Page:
Boxing Day part deux 


I find Boxing Day sales somewhat grotesque.

For a number of years now I’ve avoided Boxing Day sales (equivalent to Black Friday sales in the US) like the plague- the hot, sweaty scrum of people in claustrophobic shopping centres being brainwashed that $10 off something you would never have bought not on sale is an absolute bargain- especially if that item is not your style or something that you will only wear a couple of times.

I like reading about the origins of Boxing Day- a day for house servants to go home to visit family, a day for people to box up leftovers for others to take home, or a day to give to charity or volunteer (I famously told my teacher at age 7 that Boxing Day exists so you can punch people and not get in trouble for it– explains a lot.). It leads into this funny little pocket at the tail end of the outgoing year where you can take a bit of time and take a breath before launching into the new year all guns blazing. 

This year I spent Boxing Day revelling in my small summer capsule wardrobe, filled with vintage one off pieces and sustainably sourced silk. I decluttered, spent time with family, and took things really slow. The past few years we’ve tried to include the beach and cockling into our own Boxing Day tradition, as well as a spot of surfing. I went on an email unsubscribing spree, started a podcast on slow living and looked into volunteering opportunities for 2017.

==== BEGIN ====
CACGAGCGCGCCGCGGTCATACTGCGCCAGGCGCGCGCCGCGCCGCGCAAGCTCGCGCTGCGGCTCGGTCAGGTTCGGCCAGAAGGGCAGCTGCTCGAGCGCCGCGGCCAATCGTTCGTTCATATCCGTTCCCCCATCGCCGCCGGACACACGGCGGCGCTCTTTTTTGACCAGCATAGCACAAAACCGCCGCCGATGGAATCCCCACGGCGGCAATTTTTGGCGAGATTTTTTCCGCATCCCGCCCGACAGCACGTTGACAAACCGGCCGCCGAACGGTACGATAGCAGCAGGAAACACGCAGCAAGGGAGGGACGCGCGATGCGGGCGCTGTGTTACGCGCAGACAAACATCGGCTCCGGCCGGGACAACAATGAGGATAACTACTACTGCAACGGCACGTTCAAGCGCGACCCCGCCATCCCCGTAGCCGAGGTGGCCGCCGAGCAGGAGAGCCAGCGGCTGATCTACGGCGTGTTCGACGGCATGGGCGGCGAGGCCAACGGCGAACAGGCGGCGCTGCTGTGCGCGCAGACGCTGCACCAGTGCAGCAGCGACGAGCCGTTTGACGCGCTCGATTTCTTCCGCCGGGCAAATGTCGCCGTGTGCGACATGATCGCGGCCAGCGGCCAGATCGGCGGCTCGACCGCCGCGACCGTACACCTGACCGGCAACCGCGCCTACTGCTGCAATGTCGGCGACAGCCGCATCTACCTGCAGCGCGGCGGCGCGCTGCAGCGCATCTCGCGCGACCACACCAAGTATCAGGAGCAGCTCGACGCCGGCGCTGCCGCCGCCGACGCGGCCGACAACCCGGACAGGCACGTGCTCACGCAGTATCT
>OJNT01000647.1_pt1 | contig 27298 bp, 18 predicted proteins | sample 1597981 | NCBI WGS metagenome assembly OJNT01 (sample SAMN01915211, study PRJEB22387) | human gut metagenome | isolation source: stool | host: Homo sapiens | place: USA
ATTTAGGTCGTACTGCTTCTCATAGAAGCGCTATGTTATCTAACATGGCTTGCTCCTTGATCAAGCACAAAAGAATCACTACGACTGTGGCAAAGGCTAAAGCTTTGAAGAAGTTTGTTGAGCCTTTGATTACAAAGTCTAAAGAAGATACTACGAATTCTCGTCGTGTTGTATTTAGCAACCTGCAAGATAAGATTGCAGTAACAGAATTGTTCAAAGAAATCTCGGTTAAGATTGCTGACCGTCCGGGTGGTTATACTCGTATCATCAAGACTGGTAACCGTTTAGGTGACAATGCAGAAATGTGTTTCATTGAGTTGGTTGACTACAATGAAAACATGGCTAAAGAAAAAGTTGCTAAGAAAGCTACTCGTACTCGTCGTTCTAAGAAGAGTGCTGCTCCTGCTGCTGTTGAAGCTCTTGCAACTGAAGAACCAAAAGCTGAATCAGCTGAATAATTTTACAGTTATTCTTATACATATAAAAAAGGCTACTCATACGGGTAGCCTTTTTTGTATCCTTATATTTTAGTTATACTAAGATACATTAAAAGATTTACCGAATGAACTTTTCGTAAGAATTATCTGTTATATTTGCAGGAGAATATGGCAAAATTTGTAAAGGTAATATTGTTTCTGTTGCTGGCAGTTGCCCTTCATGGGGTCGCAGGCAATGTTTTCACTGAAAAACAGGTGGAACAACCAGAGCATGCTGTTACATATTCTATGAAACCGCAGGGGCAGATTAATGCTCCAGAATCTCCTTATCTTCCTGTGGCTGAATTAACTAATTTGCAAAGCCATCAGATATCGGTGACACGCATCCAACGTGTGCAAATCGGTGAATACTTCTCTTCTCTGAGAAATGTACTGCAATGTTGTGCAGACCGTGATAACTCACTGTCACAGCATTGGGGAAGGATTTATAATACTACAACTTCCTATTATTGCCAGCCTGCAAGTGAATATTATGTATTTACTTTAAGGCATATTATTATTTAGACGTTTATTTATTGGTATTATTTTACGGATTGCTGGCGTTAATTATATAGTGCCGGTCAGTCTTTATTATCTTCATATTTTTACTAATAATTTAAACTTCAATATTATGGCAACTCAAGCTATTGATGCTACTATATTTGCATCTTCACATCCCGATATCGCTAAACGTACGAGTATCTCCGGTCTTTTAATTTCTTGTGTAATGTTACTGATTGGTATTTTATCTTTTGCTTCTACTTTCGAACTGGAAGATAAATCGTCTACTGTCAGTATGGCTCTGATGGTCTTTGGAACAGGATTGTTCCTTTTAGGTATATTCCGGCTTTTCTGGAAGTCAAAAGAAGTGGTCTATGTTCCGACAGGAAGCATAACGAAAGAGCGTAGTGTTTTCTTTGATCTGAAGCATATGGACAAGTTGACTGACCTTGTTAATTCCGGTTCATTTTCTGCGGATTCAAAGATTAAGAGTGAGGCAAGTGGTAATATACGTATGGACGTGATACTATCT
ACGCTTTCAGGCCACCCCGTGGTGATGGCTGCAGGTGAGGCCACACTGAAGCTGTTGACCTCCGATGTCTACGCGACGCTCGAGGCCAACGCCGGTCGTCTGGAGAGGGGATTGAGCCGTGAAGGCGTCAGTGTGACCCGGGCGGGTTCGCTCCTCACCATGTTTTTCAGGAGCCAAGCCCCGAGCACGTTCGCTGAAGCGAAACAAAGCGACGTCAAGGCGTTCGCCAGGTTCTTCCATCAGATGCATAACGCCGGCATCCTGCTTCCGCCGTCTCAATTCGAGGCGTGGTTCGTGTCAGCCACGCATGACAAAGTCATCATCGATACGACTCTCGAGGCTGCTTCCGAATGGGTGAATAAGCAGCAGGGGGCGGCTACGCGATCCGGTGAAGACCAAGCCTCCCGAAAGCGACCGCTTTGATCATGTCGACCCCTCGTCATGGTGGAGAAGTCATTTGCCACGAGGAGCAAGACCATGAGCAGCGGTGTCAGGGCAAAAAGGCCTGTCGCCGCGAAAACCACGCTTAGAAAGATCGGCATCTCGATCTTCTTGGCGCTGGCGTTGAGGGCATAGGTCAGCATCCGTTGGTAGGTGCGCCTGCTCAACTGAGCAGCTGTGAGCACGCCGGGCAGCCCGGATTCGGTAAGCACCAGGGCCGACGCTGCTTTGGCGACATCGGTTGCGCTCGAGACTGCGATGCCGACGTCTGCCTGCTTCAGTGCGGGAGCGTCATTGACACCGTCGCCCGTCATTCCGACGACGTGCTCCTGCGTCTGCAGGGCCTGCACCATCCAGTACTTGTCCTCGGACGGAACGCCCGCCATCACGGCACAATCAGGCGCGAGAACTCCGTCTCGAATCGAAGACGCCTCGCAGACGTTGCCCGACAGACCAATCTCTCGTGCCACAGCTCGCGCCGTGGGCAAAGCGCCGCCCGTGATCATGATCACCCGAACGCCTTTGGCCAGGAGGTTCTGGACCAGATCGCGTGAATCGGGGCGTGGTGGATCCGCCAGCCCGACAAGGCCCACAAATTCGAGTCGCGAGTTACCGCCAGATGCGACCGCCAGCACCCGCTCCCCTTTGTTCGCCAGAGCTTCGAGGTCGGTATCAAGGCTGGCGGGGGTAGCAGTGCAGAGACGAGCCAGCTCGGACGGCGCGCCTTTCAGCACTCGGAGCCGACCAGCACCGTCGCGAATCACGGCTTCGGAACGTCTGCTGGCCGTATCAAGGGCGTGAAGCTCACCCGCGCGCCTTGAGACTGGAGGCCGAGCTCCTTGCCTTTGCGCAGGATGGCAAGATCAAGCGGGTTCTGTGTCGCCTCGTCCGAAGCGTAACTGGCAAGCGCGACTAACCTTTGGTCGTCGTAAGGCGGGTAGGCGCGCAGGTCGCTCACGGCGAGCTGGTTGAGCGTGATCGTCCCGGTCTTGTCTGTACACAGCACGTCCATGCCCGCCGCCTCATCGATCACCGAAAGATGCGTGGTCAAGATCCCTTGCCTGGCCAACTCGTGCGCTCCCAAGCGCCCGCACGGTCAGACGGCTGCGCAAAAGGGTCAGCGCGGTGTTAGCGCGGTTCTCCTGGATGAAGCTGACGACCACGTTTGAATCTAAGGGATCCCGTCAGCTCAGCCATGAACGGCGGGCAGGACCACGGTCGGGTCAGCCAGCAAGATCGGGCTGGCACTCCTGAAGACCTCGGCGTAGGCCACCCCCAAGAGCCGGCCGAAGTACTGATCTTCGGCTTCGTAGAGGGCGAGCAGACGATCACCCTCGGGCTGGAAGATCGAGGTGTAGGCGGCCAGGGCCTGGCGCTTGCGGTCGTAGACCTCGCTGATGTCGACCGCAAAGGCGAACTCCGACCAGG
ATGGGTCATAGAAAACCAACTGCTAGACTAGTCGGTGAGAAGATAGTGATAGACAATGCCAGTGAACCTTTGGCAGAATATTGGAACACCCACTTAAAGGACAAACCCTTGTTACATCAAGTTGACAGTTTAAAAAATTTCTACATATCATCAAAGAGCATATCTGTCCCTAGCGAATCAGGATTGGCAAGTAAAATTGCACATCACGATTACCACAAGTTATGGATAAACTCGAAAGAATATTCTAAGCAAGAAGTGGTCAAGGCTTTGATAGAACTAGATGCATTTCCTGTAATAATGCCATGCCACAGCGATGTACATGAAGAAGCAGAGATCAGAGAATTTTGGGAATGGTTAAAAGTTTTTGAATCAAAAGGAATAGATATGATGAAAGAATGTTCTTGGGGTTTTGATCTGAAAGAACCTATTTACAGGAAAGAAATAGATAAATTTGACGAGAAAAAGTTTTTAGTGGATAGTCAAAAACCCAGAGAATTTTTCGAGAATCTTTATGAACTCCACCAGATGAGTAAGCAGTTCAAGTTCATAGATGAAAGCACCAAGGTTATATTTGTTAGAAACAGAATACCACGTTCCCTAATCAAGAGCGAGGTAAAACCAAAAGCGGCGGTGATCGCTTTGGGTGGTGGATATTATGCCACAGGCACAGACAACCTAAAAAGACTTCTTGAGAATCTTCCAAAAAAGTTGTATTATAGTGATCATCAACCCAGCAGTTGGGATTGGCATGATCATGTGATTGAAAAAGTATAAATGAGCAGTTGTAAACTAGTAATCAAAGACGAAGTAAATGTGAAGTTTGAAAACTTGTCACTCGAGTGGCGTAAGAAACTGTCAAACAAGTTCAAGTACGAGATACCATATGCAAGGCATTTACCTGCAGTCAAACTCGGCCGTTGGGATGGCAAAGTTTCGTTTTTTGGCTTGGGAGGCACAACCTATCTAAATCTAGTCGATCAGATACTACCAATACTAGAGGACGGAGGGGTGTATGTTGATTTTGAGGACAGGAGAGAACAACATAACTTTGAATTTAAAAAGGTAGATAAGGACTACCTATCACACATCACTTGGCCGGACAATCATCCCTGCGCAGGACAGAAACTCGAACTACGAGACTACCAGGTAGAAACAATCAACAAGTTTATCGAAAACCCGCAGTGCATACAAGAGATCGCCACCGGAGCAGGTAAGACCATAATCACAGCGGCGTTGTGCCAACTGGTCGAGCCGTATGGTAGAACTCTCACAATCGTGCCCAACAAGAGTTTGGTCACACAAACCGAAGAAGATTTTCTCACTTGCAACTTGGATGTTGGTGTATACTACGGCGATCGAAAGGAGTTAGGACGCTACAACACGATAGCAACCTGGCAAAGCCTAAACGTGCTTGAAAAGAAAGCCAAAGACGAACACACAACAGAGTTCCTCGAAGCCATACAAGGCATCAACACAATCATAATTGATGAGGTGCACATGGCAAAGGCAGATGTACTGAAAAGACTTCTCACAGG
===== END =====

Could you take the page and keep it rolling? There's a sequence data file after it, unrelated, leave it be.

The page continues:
Things to do on Boxing Day (and avoid the sales)

  1. Shop your closet– I think it’s the perfect time to re-evaluate your wardrobe and donate things you no longer love or wear, and to change your clothes to suit the season, and identify things that need cleaning or mending. More often than not I’ll find an item I had forgotten about but that I love and that fills me with more joy than running around in the heat sweating and carrying multiple plastic bags filled with new clothes. I’m not a minimalist, but I create a capsule wardrobe for each season- this helps me identify pieces I truly love and are versatile, and helps weed out things that no longer work for me- it’s a slow mindful process that eventually (hopefully) results in a wardrobe of things I love dearly.
  2. Clean the house, declutter and donate– based on Asian new year traditions, giving your home a deep clean before the new year arrives helps you have a fresh start, and makes room for all the happy vibes
  3. Spend time with family, have long lunches, lazy suppers and all those tasty snack times in between
  4. Take a bath, or go to the beach
  5. Read a book 
  6. Reflect on the year that has passed, and set some new intentions for the next phase
  7. Do some gardening, plan your garden schedule for the year ahead
  8. Watch a movie at the cinema (definitely an Australian Boxing Day “thing” to do)
  9. Have a nap. Or do some yin yoga- which is basically a stretchy nap…
  10. Eat all of the leftover mince pies so in reality there is nothing to send home in boxes with anyone. Because you have scoffed them all.

No pie for you,
Lisa x

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